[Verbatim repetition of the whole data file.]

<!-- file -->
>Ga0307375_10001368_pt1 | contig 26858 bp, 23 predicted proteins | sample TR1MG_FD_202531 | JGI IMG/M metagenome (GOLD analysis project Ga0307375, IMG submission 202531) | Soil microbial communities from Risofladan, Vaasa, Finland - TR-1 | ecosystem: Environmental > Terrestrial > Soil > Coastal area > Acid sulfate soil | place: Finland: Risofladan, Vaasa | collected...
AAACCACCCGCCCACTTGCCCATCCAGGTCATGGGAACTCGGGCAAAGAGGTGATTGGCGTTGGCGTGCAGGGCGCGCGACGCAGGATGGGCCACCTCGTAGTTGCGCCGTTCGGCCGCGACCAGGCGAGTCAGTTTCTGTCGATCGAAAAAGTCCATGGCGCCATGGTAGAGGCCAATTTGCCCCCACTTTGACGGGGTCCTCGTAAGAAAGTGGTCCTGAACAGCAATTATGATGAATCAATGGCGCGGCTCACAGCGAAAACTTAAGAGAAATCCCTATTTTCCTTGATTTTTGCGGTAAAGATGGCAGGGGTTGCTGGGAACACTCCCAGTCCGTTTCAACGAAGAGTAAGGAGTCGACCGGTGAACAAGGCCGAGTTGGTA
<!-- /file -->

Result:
>Ga0307375_10001368_pt1 | contig 26858 bp, 23 predicted proteins | sample TR1MG_FD_202531 | JGI IMG/M metagenome (GOLD analysis project Ga0307375, IMG submission 202531) | Soil microbial communities from Risofladan, Vaasa, Finland - TR-1 | ecosystem: Environmental > Terrestrial > Soil > Coastal area > Acid sulfate soil | place: Finland: Risofladan, Vaasa | collected...
AAACCACCCGCCCACTTGCCCATCCAGGTCATGGGAACTCGGGCAAAGAGGTGATTGGCGTTGGCGTGCAGGGCGCGCGACGCAGGATGGGCCACCTCGTAGTTGCGCCGTTCGGCCGCGACCAGGCGAGTCAGTTTCTGTCGATCGAAAAAGTCCATGGCGCCATGGTAGAGGCCAATTTGCCCCCACTTTGACGGGGTCCTCGTAAGAAAGTGGTCCTGAACAGCAATTATGATGAATCAATGGCGCGGCTCACAGCGAAAACTTAAGAGAAATCCCTATTTTCCTTGATTTTTGCGGTAAAGATGGCAGGGGTTGCTGGGAACACTCCCAGTCCGTTTCAACGAAGAGTAAGGAGTCGACCGGTGAACAAGGCCGAGTTGGTA